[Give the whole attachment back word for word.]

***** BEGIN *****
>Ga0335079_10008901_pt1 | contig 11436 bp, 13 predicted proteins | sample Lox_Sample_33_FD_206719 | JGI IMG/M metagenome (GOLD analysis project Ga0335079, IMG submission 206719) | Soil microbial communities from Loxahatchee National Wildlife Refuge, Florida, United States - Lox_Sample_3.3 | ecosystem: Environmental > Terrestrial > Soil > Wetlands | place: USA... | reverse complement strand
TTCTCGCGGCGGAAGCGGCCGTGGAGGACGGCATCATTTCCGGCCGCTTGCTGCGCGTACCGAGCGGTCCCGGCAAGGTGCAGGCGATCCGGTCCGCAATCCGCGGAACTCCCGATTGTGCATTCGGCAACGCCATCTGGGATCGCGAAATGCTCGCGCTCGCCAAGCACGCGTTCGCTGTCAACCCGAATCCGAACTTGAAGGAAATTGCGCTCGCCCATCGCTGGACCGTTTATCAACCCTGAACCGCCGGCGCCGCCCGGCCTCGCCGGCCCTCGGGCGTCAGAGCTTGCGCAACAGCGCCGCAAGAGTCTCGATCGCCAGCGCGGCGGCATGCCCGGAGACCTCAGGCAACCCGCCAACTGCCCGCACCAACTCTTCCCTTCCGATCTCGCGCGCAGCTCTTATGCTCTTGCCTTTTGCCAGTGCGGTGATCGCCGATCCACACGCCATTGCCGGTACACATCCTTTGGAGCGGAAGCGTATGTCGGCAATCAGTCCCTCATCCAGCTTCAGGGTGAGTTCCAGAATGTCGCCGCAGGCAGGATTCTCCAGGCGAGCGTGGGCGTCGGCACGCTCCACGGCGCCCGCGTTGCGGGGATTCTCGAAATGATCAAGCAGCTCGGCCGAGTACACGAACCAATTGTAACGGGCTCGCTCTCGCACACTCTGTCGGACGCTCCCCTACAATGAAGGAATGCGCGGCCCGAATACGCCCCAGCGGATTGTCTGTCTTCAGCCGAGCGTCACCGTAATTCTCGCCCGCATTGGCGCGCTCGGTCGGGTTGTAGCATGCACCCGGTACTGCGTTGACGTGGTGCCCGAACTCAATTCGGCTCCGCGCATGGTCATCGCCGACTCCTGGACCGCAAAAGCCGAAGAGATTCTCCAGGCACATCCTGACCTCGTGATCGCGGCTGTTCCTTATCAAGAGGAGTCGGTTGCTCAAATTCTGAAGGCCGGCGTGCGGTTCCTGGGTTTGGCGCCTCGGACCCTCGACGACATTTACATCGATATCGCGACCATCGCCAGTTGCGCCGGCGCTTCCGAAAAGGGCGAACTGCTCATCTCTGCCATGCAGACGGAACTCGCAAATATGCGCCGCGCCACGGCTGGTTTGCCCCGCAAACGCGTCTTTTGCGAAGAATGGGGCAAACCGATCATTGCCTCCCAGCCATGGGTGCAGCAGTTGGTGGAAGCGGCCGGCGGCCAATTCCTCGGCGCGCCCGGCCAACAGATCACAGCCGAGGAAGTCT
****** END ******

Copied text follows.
>Ga0335079_10008901_pt1 | contig 11436 bp, 13 predicted proteins | sample Lox_Sample_33_FD_206719 | JGI IMG/M metagenome (GOLD analysis project Ga0335079, IMG submission 206719) | Soil microbial communities from Loxahatchee National Wildlife Refuge, Florida, United States - Lox_Sample_3.3 | ecosystem: Environmental > Terrestrial > Soil > Wetlands | place: USA... | reverse complement strand
TTCTCGCGGCGGAAGCGGCCGTGGAGGACGGCATCATTTCCGGCCGCTTGCTGCGCGTACCGAGCGGTCCCGGCAAGGTGCAGGCGATCCGGTCCGCAATCCGCGGAACTCCCGATTGTGCATTCGGCAACGCCATCTGGGATCGCGAAATGCTCGCGCTCGCCAAGCACGCGTTCGCTGTCAACCCGAATCCGAACTTGAAGGAAATTGCGCTCGCCCATCGCTGGACCGTTTATCAACCCTGAACCGCCGGCGCCGCCCGGCCTCGCCGGCCCTCGGGCGTCAGAGCTTGCGCAACAGCGCCGCAAGAGTCTCGATCGCCAGCGCGGCGGCATGCCCGGAGACCTCAGGCAACCCGCCAACTGCCCGCACCAACTCTTCCCTTCCGATCTCGCGCGCAGCTCTTATGCTCTTGCCTTTTGCCAGTGCGGTGATCGCCGATCCACACGCCATTGCCGGTACACATCCTTTGGAGCGGAAGCGTATGTCGGCAATCAGTCCCTCATCCAGCTTCAGGGTGAGTTCCAGAATGTCGCCGCAGGCAGGATTCTCCAGGCGAGCGTGGGCGTCGGCACGCTCCACGGCGCCCGCGTTGCGGGGATTCTCGAAATGATCAAGCAGCTCGGCCGAGTACACGAACCAATTGTAACGGGCTCGCTCTCGCACACTCTGTCGGACGCTCCCCTACAATGAAGGAATGCGCGGCCCGAATACGCCCCAGCGGATTGTCTGTCTTCAGCCGAGCGTCACCGTAATTCTCGCCCGCATTGGCGCGCTCGGTCGGGTTGTAGCATGCACCCGGTACTGCGTTGACGTGGTGCCCGAACTCAATTCGGCTCCGCGCATGGTCATCGCCGACTCCTGGACCGCAAAAGCCGAAGAGATTCTCCAGGCACATCCTGACCTCGTGATCGCGGCTGTTCCTTATCAAGAGGAGTCGGTTGCTCAAATTCTGAAGGCCGGCGTGCGGTTCCTGGGTTTGGCGCCTCGGACCCTCGACGACATTTACATCGATATCGCGACCATCGCCAGTTGCGCCGGCGCTTCCGAAAAGGGCGAACTGCTCATCTCTGCCATGCAGACGGAACTCGCAAATATGCGCCGCGCCACGGCTGGTTTGCCCCGCAAACGCGTCTTTTGCGAAGAATGGGGCAAACCGATCATTGCCTCCCAGCCATGGGTGCAGCAGTTGGTGGAAGCGGCCGGCGGCCAATTCCTCGGCGCGCCCGGCCAACAGATCACAGCCGAGGAAGTCT